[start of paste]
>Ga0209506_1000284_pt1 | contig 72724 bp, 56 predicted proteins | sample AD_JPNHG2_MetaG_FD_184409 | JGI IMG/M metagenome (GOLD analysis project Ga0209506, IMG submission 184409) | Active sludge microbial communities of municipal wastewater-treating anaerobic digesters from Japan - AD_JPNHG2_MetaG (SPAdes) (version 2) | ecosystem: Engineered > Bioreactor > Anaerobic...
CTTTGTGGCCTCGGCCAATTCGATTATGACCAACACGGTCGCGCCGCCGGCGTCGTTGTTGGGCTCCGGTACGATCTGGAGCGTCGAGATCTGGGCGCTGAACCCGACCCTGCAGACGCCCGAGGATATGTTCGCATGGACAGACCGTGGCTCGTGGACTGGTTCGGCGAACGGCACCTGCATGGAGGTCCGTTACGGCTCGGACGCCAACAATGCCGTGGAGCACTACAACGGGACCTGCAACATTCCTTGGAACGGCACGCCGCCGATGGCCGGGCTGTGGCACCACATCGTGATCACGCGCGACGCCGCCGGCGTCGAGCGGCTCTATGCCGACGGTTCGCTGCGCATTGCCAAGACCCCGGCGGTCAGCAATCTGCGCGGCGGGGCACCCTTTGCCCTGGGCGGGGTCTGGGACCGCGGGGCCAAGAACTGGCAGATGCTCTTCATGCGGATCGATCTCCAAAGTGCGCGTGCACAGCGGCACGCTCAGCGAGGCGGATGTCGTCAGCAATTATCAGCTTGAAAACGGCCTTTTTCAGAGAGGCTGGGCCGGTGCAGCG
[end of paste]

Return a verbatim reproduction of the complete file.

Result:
>Ga0209506_1000284_pt1 | contig 72724 bp, 56 predicted proteins | sample AD_JPNHG2_MetaG_FD_184409 | JGI IMG/M metagenome (GOLD analysis project Ga0209506, IMG submission 184409) | Active sludge microbial communities of municipal wastewater-treating anaerobic digesters from Japan - AD_JPNHG2_MetaG (SPAdes) (version 2) | ecosystem: Engineered > Bioreactor > Anaerobic...
CTTTGTGGCCTCGGCCAATTCGATTATGACCAACACGGTCGCGCCGCCGGCGTCGTTGTTGGGCTCCGGTACGATCTGGAGCGTCGAGATCTGGGCGCTGAACCCGACCCTGCAGACGCCCGAGGATATGTTCGCATGGACAGACCGTGGCTCGTGGACTGGTTCGGCGAACGGCACCTGCATGGAGGTCCGTTACGGCTCGGACGCCAACAATGCCGTGGAGCACTACAACGGGACCTGCAACATTCCTTGGAACGGCACGCCGCCGATGGCCGGGCTGTGGCACCACATCGTGATCACGCGCGACGCCGCCGGCGTCGAGCGGCTCTATGCCGACGGTTCGCTGCGCATTGCCAAGACCCCGGCGGTCAGCAATCTGCGCGGCGGGGCACCCTTTGCCCTGGGCGGGGTCTGGGACCGCGGGGCCAAGAACTGGCAGATGCTCTTCATGCGGATCGATCTCCAAAGTGCGCGTGCACAGCGGCACGCTCAGCGAGGCGGATGTCGTCAGCAATTATCAGCTTGAAAACGGCCTTTTTCAGAGAGGCTGGGCCGGTGCAGCG